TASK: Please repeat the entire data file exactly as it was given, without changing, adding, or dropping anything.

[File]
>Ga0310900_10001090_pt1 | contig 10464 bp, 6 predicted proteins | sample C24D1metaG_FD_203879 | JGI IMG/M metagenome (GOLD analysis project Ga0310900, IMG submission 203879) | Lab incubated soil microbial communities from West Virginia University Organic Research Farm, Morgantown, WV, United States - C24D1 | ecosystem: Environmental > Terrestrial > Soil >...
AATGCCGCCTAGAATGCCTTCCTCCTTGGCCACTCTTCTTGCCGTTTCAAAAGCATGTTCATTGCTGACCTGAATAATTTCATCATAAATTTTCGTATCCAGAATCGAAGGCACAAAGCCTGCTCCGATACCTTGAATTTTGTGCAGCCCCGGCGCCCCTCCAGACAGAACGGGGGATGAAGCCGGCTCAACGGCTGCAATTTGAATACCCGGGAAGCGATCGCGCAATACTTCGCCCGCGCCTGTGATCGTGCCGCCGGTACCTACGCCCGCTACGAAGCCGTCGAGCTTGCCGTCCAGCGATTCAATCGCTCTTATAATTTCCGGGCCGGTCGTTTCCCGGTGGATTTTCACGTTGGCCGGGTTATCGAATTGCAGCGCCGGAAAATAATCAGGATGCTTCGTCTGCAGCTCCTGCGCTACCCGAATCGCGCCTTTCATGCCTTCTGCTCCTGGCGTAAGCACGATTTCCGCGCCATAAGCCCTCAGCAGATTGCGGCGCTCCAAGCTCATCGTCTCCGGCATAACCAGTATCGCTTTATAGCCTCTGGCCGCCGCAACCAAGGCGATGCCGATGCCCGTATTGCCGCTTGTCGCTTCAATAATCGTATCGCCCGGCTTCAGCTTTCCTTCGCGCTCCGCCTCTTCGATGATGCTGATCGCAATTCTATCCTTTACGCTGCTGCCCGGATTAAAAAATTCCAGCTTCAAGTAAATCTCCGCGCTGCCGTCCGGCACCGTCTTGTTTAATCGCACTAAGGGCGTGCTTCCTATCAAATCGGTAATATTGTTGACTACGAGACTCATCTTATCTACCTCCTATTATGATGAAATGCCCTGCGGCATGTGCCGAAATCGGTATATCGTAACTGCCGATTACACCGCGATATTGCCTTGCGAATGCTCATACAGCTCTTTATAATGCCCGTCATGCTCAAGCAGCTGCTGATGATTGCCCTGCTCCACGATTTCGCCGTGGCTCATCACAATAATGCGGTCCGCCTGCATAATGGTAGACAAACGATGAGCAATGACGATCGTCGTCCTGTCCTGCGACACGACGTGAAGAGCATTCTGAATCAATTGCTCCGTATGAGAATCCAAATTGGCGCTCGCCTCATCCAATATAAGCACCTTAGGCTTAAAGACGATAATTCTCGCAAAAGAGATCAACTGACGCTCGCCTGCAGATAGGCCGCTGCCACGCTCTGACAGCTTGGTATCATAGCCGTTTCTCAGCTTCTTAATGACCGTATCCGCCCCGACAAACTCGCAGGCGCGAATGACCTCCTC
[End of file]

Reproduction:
>Ga0310900_10001090_pt1 | contig 10464 bp, 6 predicted proteins | sample C24D1metaG_FD_203879 | JGI IMG/M metagenome (GOLD analysis project Ga0310900, IMG submission 203879) | Lab incubated soil microbial communities from West Virginia University Organic Research Farm, Morgantown, WV, United States - C24D1 | ecosystem: Environmental > Terrestrial > Soil >...
AATGCCGCCTAGAATGCCTTCCTCCTTGGCCACTCTTCTTGCCGTTTCAAAAGCATGTTCATTGCTGACCTGAATAATTTCATCATAAATTTTCGTATCCAGAATCGAAGGCACAAAGCCTGCTCCGATACCTTGAATTTTGTGCAGCCCCGGCGCCCCTCCAGACAGAACGGGGGATGAAGCCGGCTCAACGGCTGCAATTTGAATACCCGGGAAGCGATCGCGCAATACTTCGCCCGCGCCTGTGATCGTGCCGCCGGTACCTACGCCCGCTACGAAGCCGTCGAGCTTGCCGTCCAGCGATTCAATCGCTCTTATAATTTCCGGGCCGGTCGTTTCCCGGTGGATTTTCACGTTGGCCGGGTTATCGAATTGCAGCGCCGGAAAATAATCAGGATGCTTCGTCTGCAGCTCCTGCGCTACCCGAATCGCGCCTTTCATGCCTTCTGCTCCTGGCGTAAGCACGATTTCCGCGCCATAAGCCCTCAGCAGATTGCGGCGCTCCAAGCTCATCGTCTCCGGCATAACCAGTATCGCTTTATAGCCTCTGGCCGCCGCAACCAAGGCGATGCCGATGCCCGTATTGCCGCTTGTCGCTTCAATAATCGTATCGCCCGGCTTCAGCTTTCCTTCGCGCTCCGCCTCTTCGATGATGCTGATCGCAATTCTATCCTTTACGCTGCTGCCCGGATTAAAAAATTCCAGCTTCAAGTAAATCTCCGCGCTGCCGTCCGGCACCGTCTTGTTTAATCGCACTAAGGGCGTGCTTCCTATCAAATCGGTAATATTGTTGACTACGAGACTCATCTTATCTACCTCCTATTATGATGAAATGCCCTGCGGCATGTGCCGAAATCGGTATATCGTAACTGCCGATTACACCGCGATATTGCCTTGCGAATGCTCATACAGCTCTTTATAATGCCCGTCATGCTCAAGCAGCTGCTGATGATTGCCCTGCTCCACGATTTCGCCGTGGCTCATCACAATAATGCGGTCCGCCTGCATAATGGTAGACAAACGATGAGCAATGACGATCGTCGTCCTGTCCTGCGACACGACGTGAAGAGCATTCTGAATCAATTGCTCCGTATGAGAATCCAAATTGGCGCTCGCCTCATCCAATATAAGCACCTTAGGCTTAAAGACGATAATTCTCGCAAAAGAGATCAACTGACGCTCGCCTGCAGATAGGCCGCTGCCACGCTCTGACAGCTTGGTATCATAGCCGTTTCTCAGCTTCTTAATGACCGTATCCGCCCCGACAAACTCGCAGGCGCGAATGACCTCCTC